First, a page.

What Is Polymorphs In Blood Test?

Are you curious to know what is polymorphs in blood test? You have come to the right place as I am going to tell you everything about polymorphs in blood test in a very simple explanation. Without further discussion let’s begin to know what is polymorphs in blood test?

A complete blood count (CBC) is a common blood test performed to assess various components of the blood, including red blood cells, white blood cells, and platelets. Within the category of white blood cells, there are different types, and two of them are often referred to as polymorphs: neutrophils and eosinophils. These cells play crucial roles in the body’s immune response, and their levels can provide valuable information about a person’s health. In this blog, we will explore what polymorphs are in a blood test, focusing on neutrophils and eosinophils, their functions, and the significance of their levels in the CBC.

What Is Polymorphs In Blood Test?

Polymorphs are a type of white blood cell, also known as leukocytes. They are called “polymorphs” because of the varying shapes of their nuclei, which can appear segmented or divided into multiple lobes when viewed under a microscope. The two primary types of polymorphs are neutrophils and eosinophils, each with distinct functions in the immune system.


  • Neutrophils are the most abundant type of white blood cells in the human body, making up approximately 55-70% of the total white blood cell count.
  • They are a crucial component of the innate immune system, responsible for defending the body against bacterial and fungal infections.
  • Neutrophils are highly mobile and are often the first responders to sites of infection or tissue injury.
  • They engulf and destroy invading microorganisms through a process called phagocytosis.


  • Eosinophils make up a smaller proportion of white blood cells, typically accounting for about 1-6% of the total white blood cell count.
  • Their primary role is to combat parasitic infections and modulate allergic responses.
  • Eosinophils release substances that help destroy parasites and dampen inflammation associated with allergies and asthma.
  • Elevated eosinophil counts can be indicative of allergies, parasitic infections, or certain autoimmune disorders.

Significance Of Polymorph Levels In A Blood Test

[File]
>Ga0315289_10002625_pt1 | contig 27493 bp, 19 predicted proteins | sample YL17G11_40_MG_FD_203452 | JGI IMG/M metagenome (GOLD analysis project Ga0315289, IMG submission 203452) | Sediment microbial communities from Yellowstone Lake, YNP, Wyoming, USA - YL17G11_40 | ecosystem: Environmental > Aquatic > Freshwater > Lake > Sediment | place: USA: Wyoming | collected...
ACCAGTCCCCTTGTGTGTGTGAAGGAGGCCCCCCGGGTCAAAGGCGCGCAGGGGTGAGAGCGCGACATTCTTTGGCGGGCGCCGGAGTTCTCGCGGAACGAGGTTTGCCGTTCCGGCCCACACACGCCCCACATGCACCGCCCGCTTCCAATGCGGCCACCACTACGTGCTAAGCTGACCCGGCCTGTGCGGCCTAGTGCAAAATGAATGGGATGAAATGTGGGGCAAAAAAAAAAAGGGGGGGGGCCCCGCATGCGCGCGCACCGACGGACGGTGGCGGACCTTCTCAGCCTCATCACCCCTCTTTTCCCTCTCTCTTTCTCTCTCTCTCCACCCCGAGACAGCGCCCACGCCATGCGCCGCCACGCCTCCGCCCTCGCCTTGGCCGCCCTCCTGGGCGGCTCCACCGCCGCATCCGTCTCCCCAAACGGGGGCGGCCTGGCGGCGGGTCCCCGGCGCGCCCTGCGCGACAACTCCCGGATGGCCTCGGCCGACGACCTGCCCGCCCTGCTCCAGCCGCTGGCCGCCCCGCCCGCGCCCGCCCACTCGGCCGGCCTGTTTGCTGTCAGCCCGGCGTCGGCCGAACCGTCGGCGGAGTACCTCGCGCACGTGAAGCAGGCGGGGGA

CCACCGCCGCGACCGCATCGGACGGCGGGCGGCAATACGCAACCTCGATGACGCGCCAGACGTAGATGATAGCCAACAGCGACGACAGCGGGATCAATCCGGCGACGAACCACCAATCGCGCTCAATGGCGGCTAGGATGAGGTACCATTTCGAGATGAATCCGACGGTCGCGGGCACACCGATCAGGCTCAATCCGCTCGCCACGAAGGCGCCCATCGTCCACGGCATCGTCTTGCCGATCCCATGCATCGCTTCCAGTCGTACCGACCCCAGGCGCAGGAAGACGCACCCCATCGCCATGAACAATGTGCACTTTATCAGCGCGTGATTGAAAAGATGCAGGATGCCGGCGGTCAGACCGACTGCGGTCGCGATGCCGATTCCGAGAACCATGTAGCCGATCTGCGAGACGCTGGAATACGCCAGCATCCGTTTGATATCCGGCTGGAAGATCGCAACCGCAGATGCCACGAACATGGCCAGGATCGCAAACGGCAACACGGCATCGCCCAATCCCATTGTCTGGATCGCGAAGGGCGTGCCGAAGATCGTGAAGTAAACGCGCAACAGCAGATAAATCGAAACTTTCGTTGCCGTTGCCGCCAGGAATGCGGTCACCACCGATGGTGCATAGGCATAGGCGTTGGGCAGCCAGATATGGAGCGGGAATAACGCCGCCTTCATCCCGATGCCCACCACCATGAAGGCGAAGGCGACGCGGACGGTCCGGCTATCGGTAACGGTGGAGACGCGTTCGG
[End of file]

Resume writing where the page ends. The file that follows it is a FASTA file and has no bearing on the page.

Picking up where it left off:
Monitoring the levels of neutrophils and eosinophils in a blood test can provide valuable insights into a person’s health. Abnormalities in these levels may indicate underlying medical conditions or infections:

  1. Neutropenia: A lower-than-normal neutrophil count may suggest conditions such as bone marrow disorders, viral infections, or chemotherapy-induced suppression of the immune system. Individuals with neutropenia are at an increased risk of bacterial infections.
  2. Neutrophilia: Elevated neutrophil counts may be seen in response to acute infections, inflammatory conditions, or stress. This is often a normal response to infection but may also indicate underlying health issues.
  3. Eosinophilia: Higher-than-normal eosinophil counts can be a sign of parasitic infections, allergies, asthma, or certain autoimmune diseases. Allergic reactions and eosinophilic disorders can trigger increased eosinophil production.


Polymorphs, specifically neutrophils and eosinophils, are important white blood cells that play distinct roles in the immune response. Monitoring their levels through a blood test, such as a complete blood count (CBC), can help healthcare professionals assess a patient’s health and identify potential underlying conditions. Abnormalities in polymorph levels serve as valuable indicators, guiding medical professionals in diagnosing and treating a wide range of health issues, from infections to inflammatory disorders and allergies. Regular blood tests and consultations with healthcare providers are essential for maintaining good health and addressing any concerns related to polymorph levels or other blood parameters.


What Happens If Polymorphs Count Is High?

A high polymorph count in the blood means that there are infections in the body.

What Happens If Polymorphs Is Low?

What does it mean if your Polymorphs result is too low? Granulocytopenia is an abnormally low concentration of granulocytes in the blood. This condition reduces the body’s resistance to many infections.

What Conditions Increase Polymorphs?

If your blood report shows 88% polymorphs, it indicates an increase in the number of white blood cells called neutrophils, which are a type of polymorphs. It may be a sign of an infection, inflammation, or other medical conditions.

What Is The Reason For Polymorphs High?

What does it mean if your Polymorphs result is too high? When you have more of these than usual in your urine, it’s often a sign of a problem somewhere in your urinary tract. Some of the most common reasons for leukocytes in urine, and other symptoms you might see with them, include: Urinary Tract Infection (UTI):

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